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The genera of Leguminosae-Caesalpinioideae & Swartzieae

L. Watson and M.J. Dallwitz

Bauhinia L. (sensu lato)

Including Adenolobus (Harvey ex Benth.) Torre & Hillcoat, Alvesia Welw., Amaria Mutis (B. petiolata and B. sessiliflora), Ariaria Cuervo, Barklya F. Muell., Binaria Raf. (B. glabra), Bracteolanthus de Witt, Cansenia Raf., Cardenasia Rusby, Casparia Kunth, Caspariopsis Britton and Rose, Caulotretus Rich. ex Schott (B. glabra), Elayuna Raf., Gigasiphon (Drake) Harms, Lacara Spreng., Lasiobema (Korth.) Miq., Locellaria Wellw., Lysiphyllum (Benth.) de Witt, Monoteles Raf. (? - unresolved), Pauletia Cav., Perlebia Spix and Mart., Phanera Lour., Piliostigma Hochst., Schnella Raddi (e.g., B. glabra, B. macrostachya), Telestria Raf., Tournaya Schmitz (= Gigasiphon), Tylosema (Schweinf.) Torre & Hillc. (= Phanera)

Type species: B. divaricata L.

Habit and leaf form. Trees (5), or shrubs (4), or climbers or scramblers (4: the Phanera group); with tendrils (4: the Phanera group), or without tendrils (5); armed (very rarely with intrastipular spines), or unarmed (usually: 8/8).

Phyllotaxy distichous (4/5), or spiral (3/5). The leaves compound (3), or ostensibly simple (4), or two-lobed (5); when simple or bilobed, palmately veined; when compound, bifoliolate (3/3); paripinnate (2/2). The leaflets few per leaf (two: 3/3); opposite or sub-opposite (1/1); sessile to sub-sessile (3/3); when bifoliolate, palmately nerved. Stipules absent or early caducous or very inconspicuous in mature leaves (8/8), or present, persistent and conspicuous in mature leaves (2/8); when present, leafy (1/8), or membranous (8/8, or in any combination); not connate (4/4). Stipels absent (3/3).

Inflorescence and floral morphology. The inflorescences sometimes cauliflorous, otherwise axillary (2/2), or terminal (2/2); unbranched, or branched; when branched, of racemose units (2/2); simple racemes (2/2), or simple corymbs (1/2), or panicles (2/2). The flowers not distichous (5/5). Bracts absent at anthesis (5/8), or persistent beyond anthesis (4/8). Bracteoles present (7/8), or absent (1: Barklya); small, not enclosing the flower buds (6/7), or relatively large and enclosing the flower buds (Bracteolanthus); absent at anthesis (7/8), or persistent beyond anthesis (6/8); not valvate (2/2).

The flowers all hermaphrodite (usually), or hermaphrodite and unisexual (sometimes polygamous, andromonoecious or dioecious in Bauhinia s. str., sometimes polygamo-dioecious or dioecious in Piliostigma); pentamerous (6), or not pentamerous throughout (7); departing from pentamery in the calyx (5/6), or in the corolla (1/6), or in the androecium (3/6); coloured (8/8). Floral tube length relative to total hypanthium + calyx length about 0.2–0.65–1. Hypanthium present (5/5: often greatly elongated, but sometimes nearly absent); cupular to tubular (rarely negligible). Calyx 1 (spathaceous), or 2–5 (with lobes or teeth, sometimes irregular); covering the rest of the flower in bud (5/8), or not covering the rest of the flower in bud (6/8); not Swartzieae type; gamosepalous (spathaceous, or dividing to mouth of hypanthium into 2–5 lobes; or irregularly lobed above), or polysepalous (sometimes in Lysiphyllum); more or less regular (7), or markedly irregular (7); members not imbricate (8/8). Corolla present; slightly irregular (7/8), or very irregular (Lasiobema, and sometimes in Phanera); 5; without greatly reduced members; polypetalous. Petals clawed (7), or sessile (5); imbricate; imbricate-ascending; white (6), or yellow (7), or red (5). Disk present and conspicuous (4/4), or absent (2/4). The androecium comprising 1–10 members; with united members (1), or members all free of one another; members all more or less equal in length (Barklya), or markedly unequal (8); including staminodia (6), or comprising only fertile stamens (4). Fertile stamens 1 (1), or 2 (2), or 3 (3), or 4 (2), or 5–9 (1), or 10 (7). Anthers nearly always attached well above the base of the connective (rarely sagittate); dehiscing via pores or short slits (1), or longitudinally. Ovary stipitate; free (6), or eccentric, with the stipe adnate (4). Stigma dilated (3), or not dilated (7). Ovules few (3), or numerous (8).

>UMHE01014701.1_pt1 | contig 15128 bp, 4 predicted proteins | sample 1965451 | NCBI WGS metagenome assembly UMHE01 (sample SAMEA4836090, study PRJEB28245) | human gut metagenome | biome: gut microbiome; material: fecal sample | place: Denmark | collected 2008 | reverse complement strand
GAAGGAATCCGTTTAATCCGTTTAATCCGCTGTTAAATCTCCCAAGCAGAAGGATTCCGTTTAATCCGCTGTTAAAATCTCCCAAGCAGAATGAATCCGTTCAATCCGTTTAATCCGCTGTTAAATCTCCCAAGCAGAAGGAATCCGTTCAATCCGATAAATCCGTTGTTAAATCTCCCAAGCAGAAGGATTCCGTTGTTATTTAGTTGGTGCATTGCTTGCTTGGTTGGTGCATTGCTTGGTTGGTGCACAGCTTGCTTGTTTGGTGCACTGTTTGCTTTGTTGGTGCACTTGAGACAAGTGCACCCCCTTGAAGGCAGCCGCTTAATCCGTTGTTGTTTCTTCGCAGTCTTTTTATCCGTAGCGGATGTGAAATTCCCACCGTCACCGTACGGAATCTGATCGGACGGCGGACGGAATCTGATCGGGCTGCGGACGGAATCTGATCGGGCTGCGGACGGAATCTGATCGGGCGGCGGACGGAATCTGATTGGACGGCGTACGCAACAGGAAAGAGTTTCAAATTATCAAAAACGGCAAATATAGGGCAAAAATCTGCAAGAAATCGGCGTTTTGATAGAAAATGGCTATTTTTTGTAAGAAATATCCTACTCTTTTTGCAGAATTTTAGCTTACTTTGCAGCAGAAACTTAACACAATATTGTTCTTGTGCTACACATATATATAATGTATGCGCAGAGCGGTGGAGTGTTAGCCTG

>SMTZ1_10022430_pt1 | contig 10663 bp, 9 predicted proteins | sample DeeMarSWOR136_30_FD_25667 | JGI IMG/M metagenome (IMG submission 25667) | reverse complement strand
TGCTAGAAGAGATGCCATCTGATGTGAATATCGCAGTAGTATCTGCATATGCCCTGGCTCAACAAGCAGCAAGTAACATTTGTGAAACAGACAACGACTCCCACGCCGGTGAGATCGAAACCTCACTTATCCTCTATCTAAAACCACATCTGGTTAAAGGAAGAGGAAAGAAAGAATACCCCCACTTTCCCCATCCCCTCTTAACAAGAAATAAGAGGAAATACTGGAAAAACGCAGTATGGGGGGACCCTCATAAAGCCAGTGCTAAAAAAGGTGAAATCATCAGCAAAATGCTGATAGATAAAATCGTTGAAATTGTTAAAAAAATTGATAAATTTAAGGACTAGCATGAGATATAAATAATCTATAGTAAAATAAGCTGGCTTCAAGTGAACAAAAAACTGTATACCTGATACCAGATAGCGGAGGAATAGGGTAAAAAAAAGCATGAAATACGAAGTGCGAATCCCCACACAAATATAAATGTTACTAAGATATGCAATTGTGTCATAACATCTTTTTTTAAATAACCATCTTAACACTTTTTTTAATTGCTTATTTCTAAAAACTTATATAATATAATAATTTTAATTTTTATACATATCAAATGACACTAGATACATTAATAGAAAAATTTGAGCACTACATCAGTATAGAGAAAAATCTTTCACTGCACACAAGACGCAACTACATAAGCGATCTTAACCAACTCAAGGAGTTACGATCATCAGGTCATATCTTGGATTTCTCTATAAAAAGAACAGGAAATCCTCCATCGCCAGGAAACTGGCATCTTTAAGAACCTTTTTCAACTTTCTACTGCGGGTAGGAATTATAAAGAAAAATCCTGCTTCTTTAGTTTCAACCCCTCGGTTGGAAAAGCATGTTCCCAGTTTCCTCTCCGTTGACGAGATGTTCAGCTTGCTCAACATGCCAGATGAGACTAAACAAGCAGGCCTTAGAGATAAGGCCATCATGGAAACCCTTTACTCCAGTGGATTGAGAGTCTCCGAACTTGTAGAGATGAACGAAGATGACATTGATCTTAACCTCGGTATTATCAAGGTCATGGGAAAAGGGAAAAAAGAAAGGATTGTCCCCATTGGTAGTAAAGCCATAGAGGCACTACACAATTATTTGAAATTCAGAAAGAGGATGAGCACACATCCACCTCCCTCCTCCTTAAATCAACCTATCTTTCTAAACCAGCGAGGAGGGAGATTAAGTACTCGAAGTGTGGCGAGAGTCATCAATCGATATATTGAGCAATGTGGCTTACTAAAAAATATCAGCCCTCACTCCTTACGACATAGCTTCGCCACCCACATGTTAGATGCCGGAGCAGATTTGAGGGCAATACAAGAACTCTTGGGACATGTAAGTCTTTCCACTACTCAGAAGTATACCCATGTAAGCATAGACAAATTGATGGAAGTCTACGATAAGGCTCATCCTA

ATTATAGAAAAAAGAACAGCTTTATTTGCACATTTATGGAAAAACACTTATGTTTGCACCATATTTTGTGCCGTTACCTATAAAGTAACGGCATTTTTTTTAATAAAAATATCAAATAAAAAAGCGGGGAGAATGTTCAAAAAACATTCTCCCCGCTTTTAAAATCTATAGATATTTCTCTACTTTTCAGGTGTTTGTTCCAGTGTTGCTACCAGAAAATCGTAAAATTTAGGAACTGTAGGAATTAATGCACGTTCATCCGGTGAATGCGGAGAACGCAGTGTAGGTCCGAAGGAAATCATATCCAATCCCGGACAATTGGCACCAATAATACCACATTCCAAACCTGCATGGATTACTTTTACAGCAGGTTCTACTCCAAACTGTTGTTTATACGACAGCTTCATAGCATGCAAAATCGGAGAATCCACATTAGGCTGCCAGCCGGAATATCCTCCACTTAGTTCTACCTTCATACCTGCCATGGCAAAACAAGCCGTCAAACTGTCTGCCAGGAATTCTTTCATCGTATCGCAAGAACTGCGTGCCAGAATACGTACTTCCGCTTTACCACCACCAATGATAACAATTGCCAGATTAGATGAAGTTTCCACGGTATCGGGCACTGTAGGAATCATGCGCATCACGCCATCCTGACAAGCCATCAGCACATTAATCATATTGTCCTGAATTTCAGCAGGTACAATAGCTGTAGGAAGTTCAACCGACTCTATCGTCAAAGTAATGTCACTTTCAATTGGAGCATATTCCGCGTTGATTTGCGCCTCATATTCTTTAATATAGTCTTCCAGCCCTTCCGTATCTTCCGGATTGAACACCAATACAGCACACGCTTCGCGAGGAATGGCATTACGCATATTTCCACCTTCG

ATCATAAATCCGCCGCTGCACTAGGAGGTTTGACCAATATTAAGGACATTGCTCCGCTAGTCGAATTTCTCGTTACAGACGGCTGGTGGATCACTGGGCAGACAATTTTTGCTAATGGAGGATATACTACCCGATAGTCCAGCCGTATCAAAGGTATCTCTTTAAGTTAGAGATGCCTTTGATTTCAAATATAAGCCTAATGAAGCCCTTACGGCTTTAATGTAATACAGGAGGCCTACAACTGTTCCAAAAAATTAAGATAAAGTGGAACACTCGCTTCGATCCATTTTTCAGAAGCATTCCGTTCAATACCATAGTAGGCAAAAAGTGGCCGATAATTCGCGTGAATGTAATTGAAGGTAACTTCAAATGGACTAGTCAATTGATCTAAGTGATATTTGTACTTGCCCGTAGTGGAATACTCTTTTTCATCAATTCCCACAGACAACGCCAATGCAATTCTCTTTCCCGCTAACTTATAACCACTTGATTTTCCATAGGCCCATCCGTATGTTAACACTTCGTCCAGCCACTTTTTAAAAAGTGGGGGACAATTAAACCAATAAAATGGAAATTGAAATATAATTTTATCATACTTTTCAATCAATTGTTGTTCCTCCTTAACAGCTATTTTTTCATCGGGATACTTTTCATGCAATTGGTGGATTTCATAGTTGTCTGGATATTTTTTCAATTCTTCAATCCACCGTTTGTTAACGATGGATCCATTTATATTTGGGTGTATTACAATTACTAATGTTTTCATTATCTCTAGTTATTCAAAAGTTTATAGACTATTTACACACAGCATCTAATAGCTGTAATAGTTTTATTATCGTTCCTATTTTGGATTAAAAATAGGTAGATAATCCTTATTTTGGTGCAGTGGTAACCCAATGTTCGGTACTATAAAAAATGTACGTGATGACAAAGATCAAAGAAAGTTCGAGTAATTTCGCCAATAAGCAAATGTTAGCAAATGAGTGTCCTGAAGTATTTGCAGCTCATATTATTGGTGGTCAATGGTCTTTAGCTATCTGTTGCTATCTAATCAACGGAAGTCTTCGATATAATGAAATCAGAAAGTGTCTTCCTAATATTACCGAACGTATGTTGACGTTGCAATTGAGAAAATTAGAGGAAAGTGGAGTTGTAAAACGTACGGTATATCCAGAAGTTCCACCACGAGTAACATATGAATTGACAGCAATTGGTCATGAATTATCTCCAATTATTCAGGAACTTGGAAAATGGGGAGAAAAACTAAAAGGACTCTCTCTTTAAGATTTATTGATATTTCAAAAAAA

Fruit, seed and seedling. Fruit a two-valved pod (7), or indehiscent (2); straight (4/7), or curved (4/7); without markedly twisting or enrolling valves (5/5); becoming woody (3), or not becoming woody (8). The mature valves with conspicuous, prominent, raised venation (1/5: sometimes in Gigasiphon), or without prominent venation (5/5); conspicuous venation when present, oblique or reticulate, not predominantly longitudinal (2/2). Seeds endospermic (7), or non-endospermic (4); arillate (8: the hilum crescentic), or not arillate (1); with a straight or slightly oblique radicle (8), or with an inflexed radicle (Barklya only); amyloid-negative (1/1). Cotyledons flat (2/2); epigeal (2/2), or hypogeal (1/2).

Transverse section of lamina. Leaves without conspicuous phloem transfer cells in the minor veins (6/6). Druses common in the mesophyll (6/7), or absent from the mesophyll (4/7). Mesophyll secretory cavities absent (7/7). Adaxial hypodermis present (Piliostigma), or absent (6/7). Leaf girders common (the veins transcurrent) (6/7), or absent (1/7). Laminae dorsiventral (7/7). Mesophyll without unaligned fibres or sclereids (7/7). Minor veins mainly with abundant accompanying fibres (7/7).